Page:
We’re starting to prepare for next year’s convention season at work, which got me thinking about cons and, inevitably, because of the experiences of a lot of my friends, about the harassment that happens there.
And in thinking about and researching how to make conventions safer for women and other groups that are frequent targets of harassment (usual disclaimer — I’m going to approach this from the gender angle because it’s the one I’m most familiar with and immersed in, but men can be victims of harassment, women can be harassers, and most of what I say, I believe, holds true for harassment directed at other marginalized groups as well), I discovered that most of the advice out there is targeted at two groups:
- Victims of harassment, focusing on how to report incidents, how to ensure their own safety, dealing with fallout, etc.; and
- Con organizers and staff, focusing on explaining why it’s important to have policies about these things, handling reports of harassment, discussing legal liability and how to minimize it, calling out both good and bad examples of how conventions have responded, and so on, as well as pieces such as John Scalzi’s policy (he won’t attend cons that don’t have policies in place to deal with harassment), groups providing collections of resources for getting cons to step up in this regard, such as the Con Anti-Harassment Project.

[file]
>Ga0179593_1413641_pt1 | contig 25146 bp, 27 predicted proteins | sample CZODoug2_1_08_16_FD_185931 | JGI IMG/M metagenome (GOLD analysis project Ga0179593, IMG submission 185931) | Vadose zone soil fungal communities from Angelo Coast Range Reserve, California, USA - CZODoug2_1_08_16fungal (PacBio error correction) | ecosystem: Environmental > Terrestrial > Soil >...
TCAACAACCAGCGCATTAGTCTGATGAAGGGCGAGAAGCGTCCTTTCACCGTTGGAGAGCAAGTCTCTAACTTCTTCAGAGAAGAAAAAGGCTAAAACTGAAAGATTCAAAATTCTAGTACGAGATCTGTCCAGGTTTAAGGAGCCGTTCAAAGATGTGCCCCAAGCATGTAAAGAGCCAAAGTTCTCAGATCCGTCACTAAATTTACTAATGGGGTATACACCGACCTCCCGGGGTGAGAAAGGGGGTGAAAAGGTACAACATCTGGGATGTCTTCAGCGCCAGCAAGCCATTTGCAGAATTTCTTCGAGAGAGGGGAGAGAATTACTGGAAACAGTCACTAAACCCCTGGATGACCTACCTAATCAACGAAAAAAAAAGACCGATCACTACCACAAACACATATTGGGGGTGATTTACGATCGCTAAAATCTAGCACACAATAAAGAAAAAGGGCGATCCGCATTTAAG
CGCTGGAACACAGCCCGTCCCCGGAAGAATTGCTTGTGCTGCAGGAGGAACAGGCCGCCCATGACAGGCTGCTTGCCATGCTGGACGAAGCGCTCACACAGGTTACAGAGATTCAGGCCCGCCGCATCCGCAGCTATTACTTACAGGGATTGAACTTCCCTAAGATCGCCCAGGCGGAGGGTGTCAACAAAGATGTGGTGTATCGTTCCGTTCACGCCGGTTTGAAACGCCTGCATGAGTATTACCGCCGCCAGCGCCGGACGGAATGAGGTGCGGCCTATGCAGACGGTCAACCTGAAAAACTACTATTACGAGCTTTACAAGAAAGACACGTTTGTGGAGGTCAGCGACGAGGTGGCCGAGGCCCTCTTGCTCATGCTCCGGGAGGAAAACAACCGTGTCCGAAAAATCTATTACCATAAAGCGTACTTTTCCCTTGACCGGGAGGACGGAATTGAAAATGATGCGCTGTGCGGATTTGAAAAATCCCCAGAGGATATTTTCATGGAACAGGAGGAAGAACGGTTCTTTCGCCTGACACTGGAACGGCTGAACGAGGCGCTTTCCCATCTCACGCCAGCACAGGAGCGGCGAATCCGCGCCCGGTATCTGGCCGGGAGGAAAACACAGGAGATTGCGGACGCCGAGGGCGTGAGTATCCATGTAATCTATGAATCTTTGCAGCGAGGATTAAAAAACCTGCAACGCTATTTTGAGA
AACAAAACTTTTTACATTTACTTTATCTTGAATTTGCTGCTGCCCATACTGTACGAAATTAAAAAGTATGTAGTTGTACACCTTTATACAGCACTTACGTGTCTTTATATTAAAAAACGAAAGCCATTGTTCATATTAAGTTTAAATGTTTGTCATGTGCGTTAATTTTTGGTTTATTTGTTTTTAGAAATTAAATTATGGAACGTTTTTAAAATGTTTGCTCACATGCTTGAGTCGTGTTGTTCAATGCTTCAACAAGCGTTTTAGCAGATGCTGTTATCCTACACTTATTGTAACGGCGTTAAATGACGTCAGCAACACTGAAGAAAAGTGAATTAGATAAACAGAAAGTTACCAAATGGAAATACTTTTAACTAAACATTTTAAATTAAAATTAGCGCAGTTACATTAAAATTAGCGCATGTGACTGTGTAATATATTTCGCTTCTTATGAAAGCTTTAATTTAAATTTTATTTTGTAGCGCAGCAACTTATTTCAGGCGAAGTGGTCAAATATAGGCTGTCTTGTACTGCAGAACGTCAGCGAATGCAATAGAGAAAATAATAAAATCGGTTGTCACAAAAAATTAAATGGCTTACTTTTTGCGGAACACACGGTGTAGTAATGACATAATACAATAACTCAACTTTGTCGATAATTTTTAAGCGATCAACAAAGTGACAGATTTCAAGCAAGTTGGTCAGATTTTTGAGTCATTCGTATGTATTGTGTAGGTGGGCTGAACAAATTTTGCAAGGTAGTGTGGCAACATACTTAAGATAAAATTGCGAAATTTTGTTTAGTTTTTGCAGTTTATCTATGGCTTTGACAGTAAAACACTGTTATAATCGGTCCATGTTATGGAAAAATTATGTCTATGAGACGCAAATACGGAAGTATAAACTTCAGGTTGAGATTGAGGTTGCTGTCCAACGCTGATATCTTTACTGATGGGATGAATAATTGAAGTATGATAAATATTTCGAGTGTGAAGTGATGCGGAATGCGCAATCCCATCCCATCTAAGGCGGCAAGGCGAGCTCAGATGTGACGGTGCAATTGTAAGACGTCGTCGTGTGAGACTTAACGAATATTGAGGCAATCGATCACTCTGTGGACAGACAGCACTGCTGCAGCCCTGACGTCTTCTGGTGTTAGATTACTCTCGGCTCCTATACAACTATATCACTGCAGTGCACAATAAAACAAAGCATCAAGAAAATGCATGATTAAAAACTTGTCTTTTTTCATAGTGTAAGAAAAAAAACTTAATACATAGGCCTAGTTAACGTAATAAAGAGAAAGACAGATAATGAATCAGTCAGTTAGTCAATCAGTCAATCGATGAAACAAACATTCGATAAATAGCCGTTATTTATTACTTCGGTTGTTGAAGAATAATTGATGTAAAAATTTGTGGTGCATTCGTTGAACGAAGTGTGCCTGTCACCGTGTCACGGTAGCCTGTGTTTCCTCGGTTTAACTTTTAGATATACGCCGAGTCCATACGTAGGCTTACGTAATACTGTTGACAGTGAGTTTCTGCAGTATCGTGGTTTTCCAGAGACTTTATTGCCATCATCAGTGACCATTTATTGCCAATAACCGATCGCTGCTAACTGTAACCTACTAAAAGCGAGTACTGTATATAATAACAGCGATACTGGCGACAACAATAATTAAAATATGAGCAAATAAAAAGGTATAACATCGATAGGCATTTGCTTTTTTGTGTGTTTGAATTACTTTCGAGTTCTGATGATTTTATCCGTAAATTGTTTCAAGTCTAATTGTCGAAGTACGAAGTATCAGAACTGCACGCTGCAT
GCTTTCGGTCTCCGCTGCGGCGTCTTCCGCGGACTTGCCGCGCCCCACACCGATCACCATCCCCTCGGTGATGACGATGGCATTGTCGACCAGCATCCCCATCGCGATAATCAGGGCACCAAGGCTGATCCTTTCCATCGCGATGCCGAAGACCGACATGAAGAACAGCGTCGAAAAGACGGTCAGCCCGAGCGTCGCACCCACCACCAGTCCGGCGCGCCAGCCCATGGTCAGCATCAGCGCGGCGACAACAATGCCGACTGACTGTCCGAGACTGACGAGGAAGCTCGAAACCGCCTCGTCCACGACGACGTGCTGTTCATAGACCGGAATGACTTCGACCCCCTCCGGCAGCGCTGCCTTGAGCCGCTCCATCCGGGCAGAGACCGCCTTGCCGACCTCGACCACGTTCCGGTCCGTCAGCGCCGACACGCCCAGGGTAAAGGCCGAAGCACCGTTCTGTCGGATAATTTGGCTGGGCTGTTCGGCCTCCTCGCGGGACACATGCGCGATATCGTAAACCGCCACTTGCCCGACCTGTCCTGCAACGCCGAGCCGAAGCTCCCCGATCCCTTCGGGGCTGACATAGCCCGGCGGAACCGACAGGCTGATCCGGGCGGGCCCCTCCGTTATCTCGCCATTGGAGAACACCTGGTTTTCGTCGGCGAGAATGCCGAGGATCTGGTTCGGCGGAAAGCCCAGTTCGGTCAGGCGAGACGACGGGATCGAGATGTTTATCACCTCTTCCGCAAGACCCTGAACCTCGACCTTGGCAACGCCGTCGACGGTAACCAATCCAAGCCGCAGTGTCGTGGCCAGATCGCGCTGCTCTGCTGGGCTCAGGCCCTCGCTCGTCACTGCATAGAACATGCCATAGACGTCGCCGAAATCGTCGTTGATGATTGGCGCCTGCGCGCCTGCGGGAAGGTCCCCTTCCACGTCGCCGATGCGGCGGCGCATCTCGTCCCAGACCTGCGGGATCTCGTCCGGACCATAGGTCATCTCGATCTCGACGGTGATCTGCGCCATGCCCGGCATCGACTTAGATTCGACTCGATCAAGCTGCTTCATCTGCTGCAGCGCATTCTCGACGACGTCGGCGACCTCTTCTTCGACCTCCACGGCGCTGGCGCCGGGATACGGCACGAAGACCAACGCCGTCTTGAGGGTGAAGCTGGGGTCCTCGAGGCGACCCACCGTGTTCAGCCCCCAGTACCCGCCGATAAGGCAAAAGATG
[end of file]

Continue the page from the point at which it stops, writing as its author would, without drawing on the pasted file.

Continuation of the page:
What I didn’t see a lot of was advice on what to do if someone tells you they’re being harassed, and/or asks for help. There’s the Backup Ribbon Project, which I admire and support in theory, although I have some concerns about its effectiveness and the potential for abuse. And Jim C. Hines has a great post on the subject, but it is mostly a list of things not to do. For the most part, however, there seems to be a tacit assumption that wanting to help is the same as being effective in helping. In my experience, however, that’s not true for a lot of reasons.